Faith-Based Travelers: See our following webpages for details:
LGBTQI+ Travelers: There are no legal restrictions on same-sex sexual relations or the organization of LGBTQI+ events in Bosnia and Herzegovina
Travelers with Disabilities: Bosnia and Herzegovina’s laws prohibit discrimination against persons with physical, sensory, intellectual, or mental disabilities, but the law is only partially enforced and discrimination continues. Social acceptance of persons with disabilities is not as prevalent as in the United States. The most common types of accessibility is wheelchair accessibility to public buildings. Expect accessibility to be limited in public transportation, lodging, communication/information, and generally outside of major cities.
Women Travelers: See our travel tips for women travelers.
Medical Facilities and Medications:
For Emergency Services in Bosnia and Herzegovina, dial: Police – 122, Ambulance – 124, Fire – 123
We do not pay medical bills. Be aware that U.S. Medicare/Medicaid does not apply overseas. Most hospitals and doctors overseas do not accept U.S. health insurance.
Medical Insurance: Make sure your health insurance plan provides coverage overseas. Most care providers overseas only accept cash payments. See our webpage for more information on insurance providers for overseas coverage. Visit the U.S. Centers for Disease Control and Prevention for more information on type of insurance you should consider before you travel overseas.
We strongly recommend supplemental insurance to cover medical evacuation.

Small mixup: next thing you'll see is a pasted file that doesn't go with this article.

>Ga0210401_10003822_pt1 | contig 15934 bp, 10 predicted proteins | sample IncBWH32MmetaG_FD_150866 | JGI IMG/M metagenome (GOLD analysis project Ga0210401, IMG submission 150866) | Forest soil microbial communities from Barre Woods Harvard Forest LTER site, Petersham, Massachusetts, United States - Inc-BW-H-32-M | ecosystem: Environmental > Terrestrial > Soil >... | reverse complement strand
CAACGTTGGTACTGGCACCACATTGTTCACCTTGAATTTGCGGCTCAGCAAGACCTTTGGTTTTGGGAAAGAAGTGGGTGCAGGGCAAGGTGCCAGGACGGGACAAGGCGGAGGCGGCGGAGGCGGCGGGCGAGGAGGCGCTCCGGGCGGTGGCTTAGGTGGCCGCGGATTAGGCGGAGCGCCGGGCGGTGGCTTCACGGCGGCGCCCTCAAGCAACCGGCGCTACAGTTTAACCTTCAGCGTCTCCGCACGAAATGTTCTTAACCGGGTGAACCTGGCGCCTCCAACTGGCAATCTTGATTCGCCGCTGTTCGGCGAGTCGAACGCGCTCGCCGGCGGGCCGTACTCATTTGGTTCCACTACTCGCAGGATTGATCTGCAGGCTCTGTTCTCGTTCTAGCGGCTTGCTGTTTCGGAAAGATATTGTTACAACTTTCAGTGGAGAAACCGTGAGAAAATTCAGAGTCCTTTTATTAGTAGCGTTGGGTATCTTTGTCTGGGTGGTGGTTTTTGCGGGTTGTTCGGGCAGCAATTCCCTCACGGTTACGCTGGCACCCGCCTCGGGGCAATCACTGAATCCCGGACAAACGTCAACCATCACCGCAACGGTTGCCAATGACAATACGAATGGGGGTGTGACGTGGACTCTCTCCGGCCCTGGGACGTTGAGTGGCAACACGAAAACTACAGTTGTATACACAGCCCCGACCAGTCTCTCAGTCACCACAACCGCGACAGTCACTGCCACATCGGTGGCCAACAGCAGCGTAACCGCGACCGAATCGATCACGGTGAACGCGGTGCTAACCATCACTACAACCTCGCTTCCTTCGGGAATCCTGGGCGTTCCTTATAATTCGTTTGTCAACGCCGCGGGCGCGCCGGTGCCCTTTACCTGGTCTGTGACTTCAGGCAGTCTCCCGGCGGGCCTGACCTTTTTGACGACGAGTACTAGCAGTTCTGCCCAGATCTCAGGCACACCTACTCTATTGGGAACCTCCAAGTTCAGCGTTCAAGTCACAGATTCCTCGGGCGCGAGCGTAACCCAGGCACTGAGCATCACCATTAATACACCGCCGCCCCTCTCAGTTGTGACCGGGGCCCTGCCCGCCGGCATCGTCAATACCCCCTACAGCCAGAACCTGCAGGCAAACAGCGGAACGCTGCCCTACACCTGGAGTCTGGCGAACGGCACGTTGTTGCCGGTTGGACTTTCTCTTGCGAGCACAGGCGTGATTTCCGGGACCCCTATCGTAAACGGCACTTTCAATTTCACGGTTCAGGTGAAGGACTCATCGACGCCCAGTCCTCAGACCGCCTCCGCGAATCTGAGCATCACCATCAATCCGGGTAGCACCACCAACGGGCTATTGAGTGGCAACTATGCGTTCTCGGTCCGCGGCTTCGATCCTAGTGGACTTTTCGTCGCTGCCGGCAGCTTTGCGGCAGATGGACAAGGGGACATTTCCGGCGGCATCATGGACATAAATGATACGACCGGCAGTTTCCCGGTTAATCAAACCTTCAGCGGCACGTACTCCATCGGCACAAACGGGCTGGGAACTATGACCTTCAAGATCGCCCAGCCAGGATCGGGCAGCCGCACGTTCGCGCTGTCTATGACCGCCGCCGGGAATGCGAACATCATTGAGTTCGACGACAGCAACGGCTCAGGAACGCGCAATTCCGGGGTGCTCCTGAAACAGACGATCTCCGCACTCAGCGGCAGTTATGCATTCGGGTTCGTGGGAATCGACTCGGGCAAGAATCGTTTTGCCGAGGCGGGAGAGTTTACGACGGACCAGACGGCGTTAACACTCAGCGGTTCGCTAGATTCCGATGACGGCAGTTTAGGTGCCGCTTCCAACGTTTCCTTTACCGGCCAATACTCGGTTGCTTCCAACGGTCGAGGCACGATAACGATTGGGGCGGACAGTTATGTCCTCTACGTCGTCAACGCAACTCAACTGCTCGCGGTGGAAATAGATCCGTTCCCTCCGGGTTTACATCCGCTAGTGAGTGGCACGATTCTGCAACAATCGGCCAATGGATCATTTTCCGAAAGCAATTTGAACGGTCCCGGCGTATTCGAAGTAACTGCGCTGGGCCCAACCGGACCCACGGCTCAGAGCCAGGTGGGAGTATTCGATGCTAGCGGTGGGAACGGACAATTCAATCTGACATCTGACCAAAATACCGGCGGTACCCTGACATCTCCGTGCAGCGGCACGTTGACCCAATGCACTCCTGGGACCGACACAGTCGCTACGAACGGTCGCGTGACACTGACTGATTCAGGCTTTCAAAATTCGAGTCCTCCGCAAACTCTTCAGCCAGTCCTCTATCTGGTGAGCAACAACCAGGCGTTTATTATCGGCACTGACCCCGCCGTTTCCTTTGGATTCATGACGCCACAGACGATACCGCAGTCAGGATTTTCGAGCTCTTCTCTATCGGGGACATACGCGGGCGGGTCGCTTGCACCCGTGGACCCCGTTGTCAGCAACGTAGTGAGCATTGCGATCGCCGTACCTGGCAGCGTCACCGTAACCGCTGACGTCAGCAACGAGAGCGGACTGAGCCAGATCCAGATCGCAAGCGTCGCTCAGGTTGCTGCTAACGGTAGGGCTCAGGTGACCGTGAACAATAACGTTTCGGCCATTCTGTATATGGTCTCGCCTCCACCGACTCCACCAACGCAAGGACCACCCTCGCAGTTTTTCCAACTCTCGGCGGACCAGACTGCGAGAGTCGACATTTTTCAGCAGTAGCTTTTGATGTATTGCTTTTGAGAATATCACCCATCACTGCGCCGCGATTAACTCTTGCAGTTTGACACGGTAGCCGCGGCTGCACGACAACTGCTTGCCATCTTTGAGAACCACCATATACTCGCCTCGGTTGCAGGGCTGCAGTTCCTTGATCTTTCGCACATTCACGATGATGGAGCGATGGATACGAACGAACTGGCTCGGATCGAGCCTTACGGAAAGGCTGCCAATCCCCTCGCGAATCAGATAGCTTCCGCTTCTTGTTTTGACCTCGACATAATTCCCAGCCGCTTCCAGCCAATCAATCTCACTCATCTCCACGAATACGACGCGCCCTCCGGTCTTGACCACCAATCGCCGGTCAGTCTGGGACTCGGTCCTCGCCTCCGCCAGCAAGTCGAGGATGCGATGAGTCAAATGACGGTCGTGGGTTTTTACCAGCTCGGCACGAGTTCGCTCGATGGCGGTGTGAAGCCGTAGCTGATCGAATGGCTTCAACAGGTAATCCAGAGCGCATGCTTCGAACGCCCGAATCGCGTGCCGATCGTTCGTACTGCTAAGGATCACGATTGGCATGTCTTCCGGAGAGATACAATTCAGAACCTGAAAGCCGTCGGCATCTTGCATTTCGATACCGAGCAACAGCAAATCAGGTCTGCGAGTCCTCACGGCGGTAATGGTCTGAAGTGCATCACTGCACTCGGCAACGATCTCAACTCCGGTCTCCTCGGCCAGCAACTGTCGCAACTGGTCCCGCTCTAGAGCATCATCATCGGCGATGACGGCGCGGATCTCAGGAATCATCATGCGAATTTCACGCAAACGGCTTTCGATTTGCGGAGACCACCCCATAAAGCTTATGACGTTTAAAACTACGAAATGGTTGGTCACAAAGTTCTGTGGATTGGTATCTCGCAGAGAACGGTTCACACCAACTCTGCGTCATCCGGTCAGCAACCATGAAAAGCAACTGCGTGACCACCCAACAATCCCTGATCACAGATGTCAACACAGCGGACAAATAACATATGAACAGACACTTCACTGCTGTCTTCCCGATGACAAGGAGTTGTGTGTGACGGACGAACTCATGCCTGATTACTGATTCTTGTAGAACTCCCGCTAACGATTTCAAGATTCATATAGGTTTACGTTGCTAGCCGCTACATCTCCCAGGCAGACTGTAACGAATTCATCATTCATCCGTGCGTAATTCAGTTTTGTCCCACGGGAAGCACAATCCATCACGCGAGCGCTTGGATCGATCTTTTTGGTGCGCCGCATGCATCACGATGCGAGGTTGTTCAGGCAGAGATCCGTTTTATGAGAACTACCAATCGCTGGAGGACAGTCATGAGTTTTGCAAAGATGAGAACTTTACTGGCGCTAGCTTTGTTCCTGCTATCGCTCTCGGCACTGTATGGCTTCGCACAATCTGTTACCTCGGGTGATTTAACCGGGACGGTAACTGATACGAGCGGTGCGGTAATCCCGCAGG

Always carry your prescription medication in original packaging, along with your doctor’s prescription. Check with the Bosnia and Herzegovina Agency for Medicines to ensure the medication is legal in Bosnia and Herzegovina.
Vaccinations: Although no vaccinations are required to enter BiH, be up-to-date on all vaccinations recommended by the U.S. Centers for Disease Control and Prevention.
Additional health information:
Air pollution is a significant problem in several cities in BiH. Consider the impact seasonal smog and heavy particulate pollution may have on you and consult your doctor before traveling if necessary.
The air quality varies considerably and fluctuates by season. It is at its worst in the winter. People at the greatest risk from particle pollution exposure are:
Tuberculosis is an increasingly serious health concern in Bosnia and Herzegovina. For further information, please consult the CDC's information on TB.
Road Conditions and Safety:
The emergency number for vehicle assistance and towing service is 1282 in the Federation of Bosnia and Herzegovina and 1285 in the Republika Srpska.
Public Transportation: Public transportation such as buses, taxis, trams, and trains operate in and between major cities. These operators should be licensed and clearly post fares.
During the winter months, flights at Sarajevo’s airport are frequently delayed or canceled due to heavy fog. Be prepared for last-minute cancellations, schedule changes, lengthy delays, alternate routings, or time-consuming overland transportation.
Aviation Safety Oversight: As there is no direct commercial air service to the United States by carriers registered in Bosnia and Herzegovina, the U.S. Federal Aviation Administration (FAA) has not assessed the Government of Bosnia and Herzegovina’s Civil Aviation Authority for compliance with International Civil Aviation Organization (ICAO) aviation safety standards. Further information may be found on the FAA’s safety assessment page.
Maritime Travel: BiH has a small port in the town of Neum. Mariners planning travel to Bosnia and Herzegovina should also check for U.S. maritime advisories and alerts. Information may also be posted to the U.S. Coast Guard homeport website, and the NGA broadcast warnings.